In 2004 and 2006, respondents were offered free door-to-door testing for HIV by trained VCT counselors who came from areas of Malawi outside the respondent’s district but who were native speakers of the local language. After consenting to be tested, respondents were given pre-test counseling about HIV prevention strategies and a detailed explanation of testing techniques. The VCT program differed slightly between years.
In 2004, samples were taken through oral swabs and sent to a laboratory to be tested. Respondents were randomly given vouchers worth up to US$3 (about three days’ wages). Respondents could redeem the vouchers upon obtaining their test results two to four months later at a nearby VCT center. The location of the VCT centers was also randomized so as to evaluate the impact of distance and travel time on VCT attendance. The average distance to a center was 2 km, with over 95 percent of those tested living within 5 km. At the center, regardless of their test result, each respondent also received approximately 30 minutes of counseling on safe sexual practices, including abstinence and condom use. About two months after the tests became available, respondents were re-interviewed in their homes and given the opportunity to purchase condoms at half the subsidized retail price: five cents for a package of three condoms or two cents for a single condom.
In 2006, the VCT program was adjusted slightly in an effort to improve take-up. First, before testing began, village meetings were held to explain the purpose of the home visit and allow community members to see a first-hand demonstration of the testing technology. In addition, a random sub-sample of married respondents were offered the choice between testing and learning HIV status together as a couple or separately. Both individuals needed to agree in order to receive results together. In 2006, respondents’ HIV status was measured using a rapid blood test, which provided much quicker results than oral swabs. After 15 minutes, with the help of VCT counselors, respondents were able to read the test results themselves—one visible red line on the test kit indicated a negative result, while two lines indicated a positive result. Subsequently, the respondent accompanied the counselor to the nearest pit-latrine to dispose of all test-related devices.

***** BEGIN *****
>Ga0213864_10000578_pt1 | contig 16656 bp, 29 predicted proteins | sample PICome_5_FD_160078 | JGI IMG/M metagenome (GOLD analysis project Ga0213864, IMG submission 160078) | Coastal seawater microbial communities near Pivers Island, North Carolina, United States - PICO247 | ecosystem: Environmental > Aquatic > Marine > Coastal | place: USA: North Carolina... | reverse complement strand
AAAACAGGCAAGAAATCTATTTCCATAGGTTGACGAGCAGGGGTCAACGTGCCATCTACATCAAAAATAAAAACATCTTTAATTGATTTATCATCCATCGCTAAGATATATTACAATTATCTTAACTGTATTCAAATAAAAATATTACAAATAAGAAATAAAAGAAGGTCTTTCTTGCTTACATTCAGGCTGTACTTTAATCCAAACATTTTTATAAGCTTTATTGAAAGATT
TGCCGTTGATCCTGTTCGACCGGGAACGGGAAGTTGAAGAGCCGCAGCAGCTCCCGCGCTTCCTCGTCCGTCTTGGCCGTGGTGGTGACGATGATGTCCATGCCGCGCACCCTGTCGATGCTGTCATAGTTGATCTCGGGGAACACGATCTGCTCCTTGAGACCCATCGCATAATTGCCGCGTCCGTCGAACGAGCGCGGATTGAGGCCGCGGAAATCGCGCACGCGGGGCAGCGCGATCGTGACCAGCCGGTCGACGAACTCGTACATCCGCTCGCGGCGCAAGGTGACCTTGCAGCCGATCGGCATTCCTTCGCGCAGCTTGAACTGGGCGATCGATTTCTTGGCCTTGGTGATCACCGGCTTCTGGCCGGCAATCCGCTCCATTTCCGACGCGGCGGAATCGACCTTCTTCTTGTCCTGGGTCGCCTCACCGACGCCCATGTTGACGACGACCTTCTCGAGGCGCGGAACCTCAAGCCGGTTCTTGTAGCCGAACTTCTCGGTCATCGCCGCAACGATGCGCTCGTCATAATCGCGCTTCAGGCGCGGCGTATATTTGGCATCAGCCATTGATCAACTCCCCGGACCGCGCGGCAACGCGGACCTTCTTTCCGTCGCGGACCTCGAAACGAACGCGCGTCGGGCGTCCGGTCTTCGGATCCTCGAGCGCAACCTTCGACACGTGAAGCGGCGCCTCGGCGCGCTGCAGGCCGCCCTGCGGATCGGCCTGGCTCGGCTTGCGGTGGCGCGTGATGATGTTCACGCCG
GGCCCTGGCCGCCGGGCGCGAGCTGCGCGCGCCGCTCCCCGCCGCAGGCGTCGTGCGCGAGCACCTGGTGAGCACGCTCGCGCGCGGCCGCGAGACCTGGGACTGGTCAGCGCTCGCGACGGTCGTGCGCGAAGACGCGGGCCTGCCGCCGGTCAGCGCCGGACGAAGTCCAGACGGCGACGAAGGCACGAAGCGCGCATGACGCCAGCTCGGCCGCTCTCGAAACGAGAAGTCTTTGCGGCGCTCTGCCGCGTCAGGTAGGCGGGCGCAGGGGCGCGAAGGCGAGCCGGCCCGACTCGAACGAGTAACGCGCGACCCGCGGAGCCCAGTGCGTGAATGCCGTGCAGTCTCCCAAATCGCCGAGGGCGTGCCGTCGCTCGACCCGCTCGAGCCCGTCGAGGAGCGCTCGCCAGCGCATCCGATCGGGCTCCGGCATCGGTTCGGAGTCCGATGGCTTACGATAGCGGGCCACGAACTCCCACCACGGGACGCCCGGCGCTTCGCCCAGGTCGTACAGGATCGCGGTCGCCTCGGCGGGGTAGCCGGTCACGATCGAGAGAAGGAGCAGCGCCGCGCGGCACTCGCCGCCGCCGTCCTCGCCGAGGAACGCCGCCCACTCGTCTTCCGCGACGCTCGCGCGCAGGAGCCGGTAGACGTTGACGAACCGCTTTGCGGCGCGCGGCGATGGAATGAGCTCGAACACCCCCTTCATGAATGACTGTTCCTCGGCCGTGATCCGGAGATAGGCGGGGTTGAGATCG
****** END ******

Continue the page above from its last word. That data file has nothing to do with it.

Results and policy lessons
Impact of Monetary Incentives and Distance: The demand for HIV test results among those who received no monetary incentive was fairly low, with only 35 percent of those tested collecting their results. However, monetary incentives were highly effective in increasing result-seeking behavior. On average, respondents who received any cash voucher were twice as likely to go to the VCT center to obtain their HIV test results as those who received no cash incentive. Although the average incentive was worth about a day’s wage, even the smallest amount, about one-tenth of a day’s wage, resulted in large gains. Distance also had a significant impact on the likelihood of obtaining HIV test results. Those living more than 1.5 km from the VCT center were 3.8 percentage points less likely to collect their results than those living within 1.5 km (a 6 percent decrease).
Peer Effects: The presence of social networks had a significant impact on the likelihood of learning one’s HIV status. A 10 percentage point increase in the percentage of neighbors (approximately 2.4 individuals) learning their HIV test results increased the probability of learning HIV results by 1.1 percentage points. This effect was greatest for neighbors living within close geographic proximity of each other and for individuals living further away from HIV result-collection centers. Religious networks had no significant impact on learning HIV results.